Shabbat Shalom and Chag Sameach all!
We are in the midst of a very busy time. Not only do we have our annual ShnatSem and HadSem in Melbourne and Sydney respectively, but we also find ourselves in the middle of celebrating the process of the Exodus. The eight days of Pesach are the eight days of Exodus and escape from Egypt and so whilst we celebrate Seder on day one and two, in reality, the celebrations continue for a while longer.
This week's portion digresses from the regular order to accommodate for Pesach in which we read a particular portion each day. This year we read an excerpt from Exodus. I would like to focus on two passages in particular:
ויֹּאמַ֑ר הַרְאֵ֥נִי נָ֖א אֶת־כְּבֹדֶֽךָ
He said "let me behold your presence"
וַהֲסִרֹתִי֙ אֶת־כַּפִּ֔י וְרָאִ֖יתָ אֶת־אֲחֹרָ֑י וּפָנַ֖י לֹ֥א יֵרָאֽוּ׃
then I will take My hand away and you will see My back, but My face must not be
This is the famous passage in which God reveals himself to Moses. But only partially. God admits that Moses, and humans, in general, are incapable of experiencing the full presence of God. The experience is described to so overwhelming that one cannot live through the experience.
But let us ask the fundamental question, how can God have a face, or a back for that matter, or legs, or even a voice? Do such suggestions not suggest some sort heresy? By extension is God having a voice or for that matter, conversations with the divine heretical?
A compelling question.
Let me try and attempt to answer this question in a somewhat strange way. Let us explain the divine through human experience.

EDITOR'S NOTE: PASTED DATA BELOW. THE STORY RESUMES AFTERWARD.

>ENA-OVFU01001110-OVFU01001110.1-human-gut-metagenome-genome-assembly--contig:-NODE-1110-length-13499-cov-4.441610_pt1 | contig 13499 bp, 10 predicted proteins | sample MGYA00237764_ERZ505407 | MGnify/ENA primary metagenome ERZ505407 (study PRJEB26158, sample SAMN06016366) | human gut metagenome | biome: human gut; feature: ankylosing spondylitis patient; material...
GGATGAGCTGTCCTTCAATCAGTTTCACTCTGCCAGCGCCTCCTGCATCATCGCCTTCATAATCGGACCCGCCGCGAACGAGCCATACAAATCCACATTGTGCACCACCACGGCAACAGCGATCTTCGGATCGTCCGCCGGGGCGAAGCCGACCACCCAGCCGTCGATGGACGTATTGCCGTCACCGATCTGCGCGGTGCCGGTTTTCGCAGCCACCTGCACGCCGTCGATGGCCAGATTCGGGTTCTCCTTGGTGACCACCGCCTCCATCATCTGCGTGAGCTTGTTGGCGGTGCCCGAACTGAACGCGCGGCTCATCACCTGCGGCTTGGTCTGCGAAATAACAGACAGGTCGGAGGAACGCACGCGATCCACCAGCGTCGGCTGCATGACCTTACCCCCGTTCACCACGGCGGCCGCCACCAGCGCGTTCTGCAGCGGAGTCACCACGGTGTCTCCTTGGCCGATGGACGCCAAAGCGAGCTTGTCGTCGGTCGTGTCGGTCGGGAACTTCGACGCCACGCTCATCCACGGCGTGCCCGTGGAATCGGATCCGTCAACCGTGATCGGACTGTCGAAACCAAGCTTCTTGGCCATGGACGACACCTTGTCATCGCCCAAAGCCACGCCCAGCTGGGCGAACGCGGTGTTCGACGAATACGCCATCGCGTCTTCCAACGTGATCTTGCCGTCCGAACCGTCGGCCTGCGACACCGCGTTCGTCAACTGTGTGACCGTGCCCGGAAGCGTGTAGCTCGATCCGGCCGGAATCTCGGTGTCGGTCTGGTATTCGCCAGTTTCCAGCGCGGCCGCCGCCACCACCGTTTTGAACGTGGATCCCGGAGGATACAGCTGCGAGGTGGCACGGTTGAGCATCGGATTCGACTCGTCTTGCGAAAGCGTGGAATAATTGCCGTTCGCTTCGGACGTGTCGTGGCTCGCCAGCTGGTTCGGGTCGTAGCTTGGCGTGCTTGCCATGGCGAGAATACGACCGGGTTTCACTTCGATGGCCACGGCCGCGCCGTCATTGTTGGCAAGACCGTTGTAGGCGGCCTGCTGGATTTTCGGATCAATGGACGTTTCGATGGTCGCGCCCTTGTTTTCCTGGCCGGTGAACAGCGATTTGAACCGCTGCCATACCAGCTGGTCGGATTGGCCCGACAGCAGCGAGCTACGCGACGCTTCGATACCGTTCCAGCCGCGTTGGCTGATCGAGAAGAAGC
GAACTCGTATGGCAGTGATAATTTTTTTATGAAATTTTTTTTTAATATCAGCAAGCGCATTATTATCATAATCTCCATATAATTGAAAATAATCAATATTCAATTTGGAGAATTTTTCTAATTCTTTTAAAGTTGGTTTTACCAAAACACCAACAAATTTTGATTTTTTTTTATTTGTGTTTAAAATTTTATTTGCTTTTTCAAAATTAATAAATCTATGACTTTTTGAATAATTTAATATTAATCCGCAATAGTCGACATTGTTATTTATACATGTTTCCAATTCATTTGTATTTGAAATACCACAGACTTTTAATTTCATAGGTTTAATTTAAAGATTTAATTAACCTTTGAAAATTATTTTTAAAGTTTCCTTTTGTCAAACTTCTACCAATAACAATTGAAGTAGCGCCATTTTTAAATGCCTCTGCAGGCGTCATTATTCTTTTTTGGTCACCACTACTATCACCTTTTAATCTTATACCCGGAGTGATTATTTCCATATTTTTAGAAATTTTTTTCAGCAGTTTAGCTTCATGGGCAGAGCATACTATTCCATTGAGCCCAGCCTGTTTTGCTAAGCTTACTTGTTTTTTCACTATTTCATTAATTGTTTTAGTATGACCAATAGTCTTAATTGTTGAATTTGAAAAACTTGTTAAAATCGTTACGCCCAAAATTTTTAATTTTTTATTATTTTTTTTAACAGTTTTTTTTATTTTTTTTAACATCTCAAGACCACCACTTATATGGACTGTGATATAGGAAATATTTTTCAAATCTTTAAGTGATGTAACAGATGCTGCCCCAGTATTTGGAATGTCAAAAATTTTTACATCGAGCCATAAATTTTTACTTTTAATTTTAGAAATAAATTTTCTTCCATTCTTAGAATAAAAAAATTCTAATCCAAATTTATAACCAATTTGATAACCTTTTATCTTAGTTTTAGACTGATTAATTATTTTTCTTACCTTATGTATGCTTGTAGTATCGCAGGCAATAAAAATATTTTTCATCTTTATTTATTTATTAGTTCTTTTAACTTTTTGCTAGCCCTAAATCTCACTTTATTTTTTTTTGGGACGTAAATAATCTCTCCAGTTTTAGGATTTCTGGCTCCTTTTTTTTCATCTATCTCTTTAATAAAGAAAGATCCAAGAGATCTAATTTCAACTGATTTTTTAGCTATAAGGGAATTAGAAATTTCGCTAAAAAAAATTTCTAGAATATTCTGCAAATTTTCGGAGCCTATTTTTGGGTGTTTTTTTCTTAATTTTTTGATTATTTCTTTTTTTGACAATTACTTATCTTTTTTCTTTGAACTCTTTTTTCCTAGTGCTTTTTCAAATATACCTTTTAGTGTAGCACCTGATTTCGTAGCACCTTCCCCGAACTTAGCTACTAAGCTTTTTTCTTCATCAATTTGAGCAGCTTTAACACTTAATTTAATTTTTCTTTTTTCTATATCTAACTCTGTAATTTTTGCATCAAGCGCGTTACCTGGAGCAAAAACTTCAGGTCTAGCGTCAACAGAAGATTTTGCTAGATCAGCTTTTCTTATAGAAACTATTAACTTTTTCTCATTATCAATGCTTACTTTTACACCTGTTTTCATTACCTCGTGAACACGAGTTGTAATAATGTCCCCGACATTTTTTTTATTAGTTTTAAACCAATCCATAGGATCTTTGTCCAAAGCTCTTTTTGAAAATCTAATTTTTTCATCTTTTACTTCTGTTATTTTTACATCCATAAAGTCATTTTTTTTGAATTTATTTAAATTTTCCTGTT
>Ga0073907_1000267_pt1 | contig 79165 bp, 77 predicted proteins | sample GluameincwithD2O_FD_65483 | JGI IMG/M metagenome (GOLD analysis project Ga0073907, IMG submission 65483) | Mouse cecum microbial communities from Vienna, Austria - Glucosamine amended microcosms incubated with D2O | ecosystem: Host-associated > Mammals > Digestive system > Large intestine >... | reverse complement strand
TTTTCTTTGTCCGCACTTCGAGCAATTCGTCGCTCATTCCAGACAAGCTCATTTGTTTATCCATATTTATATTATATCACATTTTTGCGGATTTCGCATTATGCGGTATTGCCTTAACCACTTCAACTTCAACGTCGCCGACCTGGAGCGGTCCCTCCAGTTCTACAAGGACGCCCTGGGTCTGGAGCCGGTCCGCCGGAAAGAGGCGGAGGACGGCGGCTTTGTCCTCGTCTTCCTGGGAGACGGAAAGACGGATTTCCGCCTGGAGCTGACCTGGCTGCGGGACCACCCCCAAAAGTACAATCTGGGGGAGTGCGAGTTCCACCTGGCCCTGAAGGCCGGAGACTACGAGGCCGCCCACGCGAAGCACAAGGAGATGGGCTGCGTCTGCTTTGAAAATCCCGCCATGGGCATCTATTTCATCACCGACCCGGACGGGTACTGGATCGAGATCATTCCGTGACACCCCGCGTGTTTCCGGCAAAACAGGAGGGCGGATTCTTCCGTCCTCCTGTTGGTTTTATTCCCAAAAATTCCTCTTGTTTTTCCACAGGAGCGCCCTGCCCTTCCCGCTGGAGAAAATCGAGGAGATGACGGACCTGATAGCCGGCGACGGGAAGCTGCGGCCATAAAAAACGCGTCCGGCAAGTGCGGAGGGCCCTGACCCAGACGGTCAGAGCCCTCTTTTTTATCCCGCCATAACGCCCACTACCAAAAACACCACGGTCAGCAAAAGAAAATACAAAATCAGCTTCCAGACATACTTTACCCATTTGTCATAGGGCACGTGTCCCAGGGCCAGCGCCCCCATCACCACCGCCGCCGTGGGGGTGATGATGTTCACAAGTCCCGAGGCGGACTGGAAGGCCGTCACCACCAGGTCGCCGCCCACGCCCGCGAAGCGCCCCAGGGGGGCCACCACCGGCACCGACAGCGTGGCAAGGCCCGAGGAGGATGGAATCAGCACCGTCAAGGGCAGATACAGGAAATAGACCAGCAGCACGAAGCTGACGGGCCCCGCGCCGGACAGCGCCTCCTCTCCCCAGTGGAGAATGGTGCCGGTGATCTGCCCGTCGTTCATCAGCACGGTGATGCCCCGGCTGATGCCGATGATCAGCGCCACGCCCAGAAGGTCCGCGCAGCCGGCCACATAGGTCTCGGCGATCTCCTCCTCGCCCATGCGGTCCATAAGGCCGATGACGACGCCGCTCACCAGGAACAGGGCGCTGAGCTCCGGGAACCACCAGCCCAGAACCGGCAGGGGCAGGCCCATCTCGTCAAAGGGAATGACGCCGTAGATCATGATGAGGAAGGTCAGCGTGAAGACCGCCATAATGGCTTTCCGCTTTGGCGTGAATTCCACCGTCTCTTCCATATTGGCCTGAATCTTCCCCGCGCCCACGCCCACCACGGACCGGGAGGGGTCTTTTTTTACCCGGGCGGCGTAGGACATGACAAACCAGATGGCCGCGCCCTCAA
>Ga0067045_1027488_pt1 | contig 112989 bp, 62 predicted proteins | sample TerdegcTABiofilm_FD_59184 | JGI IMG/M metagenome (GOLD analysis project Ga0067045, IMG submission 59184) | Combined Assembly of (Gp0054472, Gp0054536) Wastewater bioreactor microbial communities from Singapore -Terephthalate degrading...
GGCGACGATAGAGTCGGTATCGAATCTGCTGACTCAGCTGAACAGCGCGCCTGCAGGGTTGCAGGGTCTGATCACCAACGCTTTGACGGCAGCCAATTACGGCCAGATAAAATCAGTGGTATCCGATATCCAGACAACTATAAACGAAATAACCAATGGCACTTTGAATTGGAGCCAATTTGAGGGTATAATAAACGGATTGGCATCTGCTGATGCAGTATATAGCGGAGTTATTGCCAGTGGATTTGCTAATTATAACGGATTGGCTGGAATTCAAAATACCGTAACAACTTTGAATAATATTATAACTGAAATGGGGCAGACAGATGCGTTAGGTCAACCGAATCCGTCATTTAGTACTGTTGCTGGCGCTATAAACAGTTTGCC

In our day to day lives, we experience a limited range of emotions. We go through the standard and mundane feelings of happy, sad, tired, hungry and so on. We rarely experience infinite love, grief, loss or bliss. When we are faced with situations that force us to expand our emotional lexicon, we are often lost for words. How can we describe what a loved one meant to us? How can we fully encapsulate a wonderful experience? We use words to approximate our feelings. We try and find the best word to guess how we feel, some words express the feelings better than others, but in general, the more complex the emotion the greater the gap is between the guess and our true feeling.
And so when we describe God what we are really doing is trying to approximate his being in a way we can describe. God cannot be described. He can only be approximated.
I bless us all that in times of emotional complexity, both good and bad, that we search for the right words to help us along the way.
Wishing a long life to the Frelich and Sussman Families.